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Friday, 10 November 1905


Senator MILLEN - -What is the good of the Senate if the mere fact that the other House has agreed to the title is to settle the question?


Senator Playford - Oh, no; it does not settle the question.


Senator MILLEN - According to the Minister, it does, or his argument means nothing. "We ought to consider the question of the title on its merits, and without any regard to the fact that two gentlemen outside have decided that the best title has been chosen.


Senator Playford - Let the honorable senator suggest a better title.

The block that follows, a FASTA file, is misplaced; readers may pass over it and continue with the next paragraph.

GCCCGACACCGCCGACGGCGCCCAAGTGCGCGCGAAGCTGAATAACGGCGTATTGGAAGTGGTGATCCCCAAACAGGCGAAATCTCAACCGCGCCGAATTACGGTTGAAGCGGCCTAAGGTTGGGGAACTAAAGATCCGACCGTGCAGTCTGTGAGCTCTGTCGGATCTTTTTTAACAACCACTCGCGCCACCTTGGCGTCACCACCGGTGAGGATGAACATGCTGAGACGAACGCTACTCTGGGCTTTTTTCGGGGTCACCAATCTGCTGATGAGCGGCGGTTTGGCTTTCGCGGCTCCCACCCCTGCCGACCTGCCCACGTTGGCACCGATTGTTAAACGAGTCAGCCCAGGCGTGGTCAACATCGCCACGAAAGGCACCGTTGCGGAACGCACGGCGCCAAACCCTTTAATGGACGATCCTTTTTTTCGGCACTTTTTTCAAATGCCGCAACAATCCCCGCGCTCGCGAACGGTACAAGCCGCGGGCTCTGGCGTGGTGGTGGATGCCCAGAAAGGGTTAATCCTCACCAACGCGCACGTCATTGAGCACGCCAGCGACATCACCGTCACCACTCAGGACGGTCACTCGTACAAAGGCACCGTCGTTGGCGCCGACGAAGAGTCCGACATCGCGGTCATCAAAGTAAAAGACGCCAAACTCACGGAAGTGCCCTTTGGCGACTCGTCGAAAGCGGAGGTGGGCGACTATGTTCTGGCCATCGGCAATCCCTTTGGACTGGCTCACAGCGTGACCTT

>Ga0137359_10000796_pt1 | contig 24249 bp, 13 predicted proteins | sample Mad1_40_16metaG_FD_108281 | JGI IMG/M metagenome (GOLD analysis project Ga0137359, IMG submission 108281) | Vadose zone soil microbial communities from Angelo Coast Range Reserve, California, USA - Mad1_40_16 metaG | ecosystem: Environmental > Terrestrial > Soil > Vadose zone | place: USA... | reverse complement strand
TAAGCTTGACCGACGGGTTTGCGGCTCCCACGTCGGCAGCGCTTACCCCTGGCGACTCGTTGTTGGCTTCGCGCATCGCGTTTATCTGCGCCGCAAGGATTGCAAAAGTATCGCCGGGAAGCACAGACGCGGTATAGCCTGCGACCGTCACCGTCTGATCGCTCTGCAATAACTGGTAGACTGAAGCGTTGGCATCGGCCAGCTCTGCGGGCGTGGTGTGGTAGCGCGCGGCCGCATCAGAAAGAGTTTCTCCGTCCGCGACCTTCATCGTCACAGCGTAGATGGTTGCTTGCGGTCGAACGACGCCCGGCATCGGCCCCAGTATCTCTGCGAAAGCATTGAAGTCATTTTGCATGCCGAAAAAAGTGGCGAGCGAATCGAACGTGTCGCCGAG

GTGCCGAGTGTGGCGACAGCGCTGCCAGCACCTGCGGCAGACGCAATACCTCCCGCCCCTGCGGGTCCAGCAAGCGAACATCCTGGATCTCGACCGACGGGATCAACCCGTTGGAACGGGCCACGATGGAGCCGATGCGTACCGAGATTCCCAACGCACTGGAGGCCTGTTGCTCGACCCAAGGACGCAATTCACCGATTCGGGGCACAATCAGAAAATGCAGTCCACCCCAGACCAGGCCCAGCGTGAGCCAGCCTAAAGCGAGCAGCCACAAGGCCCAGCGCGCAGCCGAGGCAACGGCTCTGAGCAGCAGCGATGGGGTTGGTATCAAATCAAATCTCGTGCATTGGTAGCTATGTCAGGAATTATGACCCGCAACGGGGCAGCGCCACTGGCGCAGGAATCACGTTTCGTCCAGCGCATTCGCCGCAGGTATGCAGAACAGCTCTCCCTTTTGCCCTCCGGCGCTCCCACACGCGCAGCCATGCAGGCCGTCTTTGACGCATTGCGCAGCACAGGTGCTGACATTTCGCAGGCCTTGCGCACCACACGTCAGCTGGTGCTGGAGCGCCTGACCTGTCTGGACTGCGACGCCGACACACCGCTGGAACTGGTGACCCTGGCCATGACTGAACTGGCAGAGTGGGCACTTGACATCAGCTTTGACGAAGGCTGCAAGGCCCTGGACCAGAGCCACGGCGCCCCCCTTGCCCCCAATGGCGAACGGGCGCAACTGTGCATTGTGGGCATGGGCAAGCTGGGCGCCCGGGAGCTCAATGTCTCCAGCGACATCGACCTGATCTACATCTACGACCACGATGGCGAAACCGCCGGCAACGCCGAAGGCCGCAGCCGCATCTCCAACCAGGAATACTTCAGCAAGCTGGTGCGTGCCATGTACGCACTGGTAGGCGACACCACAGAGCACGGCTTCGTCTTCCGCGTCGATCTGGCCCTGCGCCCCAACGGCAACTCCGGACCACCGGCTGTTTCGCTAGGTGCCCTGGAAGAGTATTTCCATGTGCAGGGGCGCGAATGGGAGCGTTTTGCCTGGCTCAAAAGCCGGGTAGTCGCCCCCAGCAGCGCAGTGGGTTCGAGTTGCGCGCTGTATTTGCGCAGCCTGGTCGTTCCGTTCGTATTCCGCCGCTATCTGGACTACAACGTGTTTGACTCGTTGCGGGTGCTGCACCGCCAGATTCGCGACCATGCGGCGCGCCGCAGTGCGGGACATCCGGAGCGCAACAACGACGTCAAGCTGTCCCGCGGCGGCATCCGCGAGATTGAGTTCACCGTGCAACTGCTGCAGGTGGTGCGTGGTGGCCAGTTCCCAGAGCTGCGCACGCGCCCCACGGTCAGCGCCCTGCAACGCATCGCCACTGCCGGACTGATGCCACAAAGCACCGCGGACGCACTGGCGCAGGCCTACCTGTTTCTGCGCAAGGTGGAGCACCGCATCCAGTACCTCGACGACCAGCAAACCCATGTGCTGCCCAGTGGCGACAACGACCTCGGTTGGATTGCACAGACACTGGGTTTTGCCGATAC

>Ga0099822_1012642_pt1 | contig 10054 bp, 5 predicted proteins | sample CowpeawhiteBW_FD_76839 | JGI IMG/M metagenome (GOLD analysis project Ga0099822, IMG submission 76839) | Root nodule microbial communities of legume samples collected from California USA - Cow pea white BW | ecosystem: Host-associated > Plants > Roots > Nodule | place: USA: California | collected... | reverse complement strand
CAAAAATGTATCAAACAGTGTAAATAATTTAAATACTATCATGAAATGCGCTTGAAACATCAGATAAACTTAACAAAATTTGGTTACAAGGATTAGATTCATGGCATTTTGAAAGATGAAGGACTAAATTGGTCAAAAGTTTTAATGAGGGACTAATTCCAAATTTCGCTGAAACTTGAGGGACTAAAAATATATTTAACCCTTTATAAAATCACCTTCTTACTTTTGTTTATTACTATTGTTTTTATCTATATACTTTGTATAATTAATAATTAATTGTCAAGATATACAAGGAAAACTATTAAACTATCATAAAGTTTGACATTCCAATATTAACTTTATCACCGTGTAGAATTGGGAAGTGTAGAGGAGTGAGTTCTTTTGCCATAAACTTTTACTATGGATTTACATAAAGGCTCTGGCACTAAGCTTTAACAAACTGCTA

Senator MILLEN - The first thingwe have to do is to show that " Commerce Act" is not a correct title. The Minister has admitted that the title is faulty, and that he is not satisfied with it. Instead of scouting, suggestions for the improvement of the title, he ought to work with us in our endeavour to design a better one. Surely " Commerce Act " does not define the purpose of -the Bill. It cannot be said to deal with commerce in the larger sense of the term; certainly not in the sense in which the word is used in the Constitution. "Trade Descriptions Act," to whatever objection it may be open, is a verv much more appropriate title for the Bill, because all through" it sets out: that its purpose is to secure that there shalT be no false trade descriptions, and, in clauses 7 and n, that the descriptions shalT tally with those prescribed bv the Minister. The Bill has nothing to do with commerce as I understand the meaning of that term, but it has everything to do with the marks which are placed on goods for the purposes of commerce. The Minister is treating the amendmentin too light a spirit, I think that it ought to be adopted.







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